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I love victory laps. Flooring the gas past the checkered flag. Scoring the touchdown and spiking the ball. The slow trot around the bases, index finger held high, after smashing the grand slam to the upper deck. Yeah, baby. It’s all me.
It’s true there’s nothing more satisfying (in the PR workplace) than locking up that great hit, pulling off the killer event or delivering on that monster social media strategy that makes it look like you wrote the code for facebook and twitter yourself.
But a wise man once said “Ya can’t do it all by yerself; yer gonna need help.”
Which brings us to Teamwork.
There are pros and cons to working in a team. Effective teamwork can turn a good project into an award-winning one. Poor teamwork can make a sure fire winning strategy go down in flames.
So here are my humble thoughts on teamwork:
1. Appoint a Leader. As I wrote in an earlier post about organization, you can’t win without a leader. With a “Big L.” This is the person who lays out the goals, assigns the tasks, calls the play and keeps things moving forward. And they can’t have any jobs other than that. There’s a reason the conductor of an orchestra doesn’t also play an instrument; he can’t possibly lead 100 musicians while he’s blowing into a tuba. A leader that takes up some of the tasks themselves isn’t doing their job; they are getting too close to the work to be watching the larger picture. A leader’s job is to define, delegate and get the hell out of the way.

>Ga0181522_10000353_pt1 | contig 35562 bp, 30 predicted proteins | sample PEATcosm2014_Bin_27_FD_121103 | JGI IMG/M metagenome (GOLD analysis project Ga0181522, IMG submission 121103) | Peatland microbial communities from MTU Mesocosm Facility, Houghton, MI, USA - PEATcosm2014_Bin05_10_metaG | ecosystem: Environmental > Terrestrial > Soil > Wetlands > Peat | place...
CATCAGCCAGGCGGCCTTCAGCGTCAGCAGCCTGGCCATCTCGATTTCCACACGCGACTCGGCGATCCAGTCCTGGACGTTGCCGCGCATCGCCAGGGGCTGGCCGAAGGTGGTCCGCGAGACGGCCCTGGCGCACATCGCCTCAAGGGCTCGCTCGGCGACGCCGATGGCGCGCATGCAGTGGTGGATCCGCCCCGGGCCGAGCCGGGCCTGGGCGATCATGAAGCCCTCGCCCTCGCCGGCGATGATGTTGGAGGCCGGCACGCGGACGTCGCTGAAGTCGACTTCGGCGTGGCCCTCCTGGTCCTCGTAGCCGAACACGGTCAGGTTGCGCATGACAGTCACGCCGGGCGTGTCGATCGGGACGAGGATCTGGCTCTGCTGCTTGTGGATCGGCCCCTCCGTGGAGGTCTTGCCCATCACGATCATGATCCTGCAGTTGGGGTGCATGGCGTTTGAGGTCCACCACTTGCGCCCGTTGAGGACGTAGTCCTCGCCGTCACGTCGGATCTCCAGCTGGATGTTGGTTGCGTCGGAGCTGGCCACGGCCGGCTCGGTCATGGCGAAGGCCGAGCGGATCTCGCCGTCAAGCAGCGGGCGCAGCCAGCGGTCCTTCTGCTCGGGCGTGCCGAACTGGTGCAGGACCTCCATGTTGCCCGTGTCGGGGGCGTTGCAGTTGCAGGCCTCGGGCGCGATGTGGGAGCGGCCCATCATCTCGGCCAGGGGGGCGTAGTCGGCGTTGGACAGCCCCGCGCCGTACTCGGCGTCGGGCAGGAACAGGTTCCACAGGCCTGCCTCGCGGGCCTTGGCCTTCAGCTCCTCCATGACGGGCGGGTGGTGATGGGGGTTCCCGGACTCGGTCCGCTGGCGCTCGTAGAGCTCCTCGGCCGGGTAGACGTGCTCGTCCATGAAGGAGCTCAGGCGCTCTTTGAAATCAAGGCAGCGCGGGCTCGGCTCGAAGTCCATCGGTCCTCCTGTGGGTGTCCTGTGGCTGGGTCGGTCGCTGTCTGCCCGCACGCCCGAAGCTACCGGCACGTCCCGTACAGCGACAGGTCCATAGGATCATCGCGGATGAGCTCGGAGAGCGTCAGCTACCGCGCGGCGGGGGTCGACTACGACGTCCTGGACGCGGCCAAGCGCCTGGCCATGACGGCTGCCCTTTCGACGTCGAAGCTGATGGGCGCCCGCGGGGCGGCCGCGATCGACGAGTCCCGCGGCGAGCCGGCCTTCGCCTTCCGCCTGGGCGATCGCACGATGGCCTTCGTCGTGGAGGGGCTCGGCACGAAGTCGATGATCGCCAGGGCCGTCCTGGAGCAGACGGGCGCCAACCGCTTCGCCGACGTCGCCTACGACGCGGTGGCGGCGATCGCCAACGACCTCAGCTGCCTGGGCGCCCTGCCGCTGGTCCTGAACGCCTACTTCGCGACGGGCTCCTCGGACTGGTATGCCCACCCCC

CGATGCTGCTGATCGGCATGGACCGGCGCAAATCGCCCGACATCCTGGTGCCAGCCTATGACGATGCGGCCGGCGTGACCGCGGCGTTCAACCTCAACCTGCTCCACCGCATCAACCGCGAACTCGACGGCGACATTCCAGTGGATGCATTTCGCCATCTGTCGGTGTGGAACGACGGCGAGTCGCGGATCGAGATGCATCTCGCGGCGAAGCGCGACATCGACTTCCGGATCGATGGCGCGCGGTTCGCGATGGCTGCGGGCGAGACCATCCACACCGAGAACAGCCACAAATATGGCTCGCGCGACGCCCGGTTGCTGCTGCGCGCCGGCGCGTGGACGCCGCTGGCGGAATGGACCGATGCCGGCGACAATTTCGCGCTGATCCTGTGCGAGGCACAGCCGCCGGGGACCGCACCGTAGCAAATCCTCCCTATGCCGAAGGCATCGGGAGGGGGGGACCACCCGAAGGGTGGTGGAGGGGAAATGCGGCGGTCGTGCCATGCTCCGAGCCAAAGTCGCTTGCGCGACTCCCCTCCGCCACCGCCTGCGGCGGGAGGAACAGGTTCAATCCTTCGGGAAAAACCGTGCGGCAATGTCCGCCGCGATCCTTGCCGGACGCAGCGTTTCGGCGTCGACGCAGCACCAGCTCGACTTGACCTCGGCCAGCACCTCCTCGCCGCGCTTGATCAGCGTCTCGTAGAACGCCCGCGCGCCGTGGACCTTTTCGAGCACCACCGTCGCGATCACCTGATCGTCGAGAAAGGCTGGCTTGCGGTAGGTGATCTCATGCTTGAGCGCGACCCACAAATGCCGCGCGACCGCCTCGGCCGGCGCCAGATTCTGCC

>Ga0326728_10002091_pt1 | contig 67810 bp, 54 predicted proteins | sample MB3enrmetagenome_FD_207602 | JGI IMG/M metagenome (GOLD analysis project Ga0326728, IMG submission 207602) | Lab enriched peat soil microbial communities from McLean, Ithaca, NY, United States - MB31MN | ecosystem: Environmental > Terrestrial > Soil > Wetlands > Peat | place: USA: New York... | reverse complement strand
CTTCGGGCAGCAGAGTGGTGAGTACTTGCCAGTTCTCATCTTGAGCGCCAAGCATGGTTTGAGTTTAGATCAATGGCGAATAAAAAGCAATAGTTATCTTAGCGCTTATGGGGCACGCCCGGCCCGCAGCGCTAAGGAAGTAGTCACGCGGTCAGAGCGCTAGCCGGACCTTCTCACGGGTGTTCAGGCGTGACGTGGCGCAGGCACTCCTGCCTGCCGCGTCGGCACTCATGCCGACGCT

2. Keep everyone in the loop on everything. That doesn’t mean endless email chains where 100 people are cc’d and it takes 30 minutes to make a decision on which conference room you’re meeting in. It means that the leader needs to deliver regular, critical updates on the status of the project. Whether weekly, daily, or hourly, you need regular face-to-face team checkins so everyone stays swimming in the same direction.
3. Don’t have meetings. You heard it right. Meetings are a colossal waste of time; they’re busy work for work’s sake. The team should huddle for its usual update, the leader runs the narrative and team members chime in where and only where needed. The update runs no longer than 15 minutes. And everyone walks out with one next step and one deliverable for the next update. Not two. Not three. One. Done today. Preferably now.
4. Communicate. Not all the responsibility falls on the leader’s shoulders. Team members must make sure they communicate back up the chain when their task is done, or relay critical details if something changes that forces the plan to shift. Typically this process breaks down because the leader is unapproachable or unavailable. Open doors lead to better communication. Leaders should never shut their door. And team members should never hesitate to walk in.
5. Define progress. Again, a job for the leader, who needs to reinforce to the team when they’ve hit critical milestones, as well as let the client know you’re making headway. People are busy, and the people who have hired you won’t know you’re working hard or hitting your targets if you don’t shove it in their face. So do it regularly. Short, succinct, friendly and with a bit of style.
6. Praise and party. The clients I work hardest for are the ones who say, simply, “Thank you, we are so thrilled.” That’s all I need to keep plowing away for them (though a regular paycheck doesn’t hurt either). The “thank you people” are the ones I will pickup the phone for while I am on vacation. Similarly, the leader must remember to praise their team regularly and make it sincere. Make sure everyone knows they have value and they’ve kicked some ass. Not in an email. Face to face. Takes 10 seconds. Then gather the team around for one of those football endzone victory dances, and set your sights on your next conquest.
How do you define good teamwork?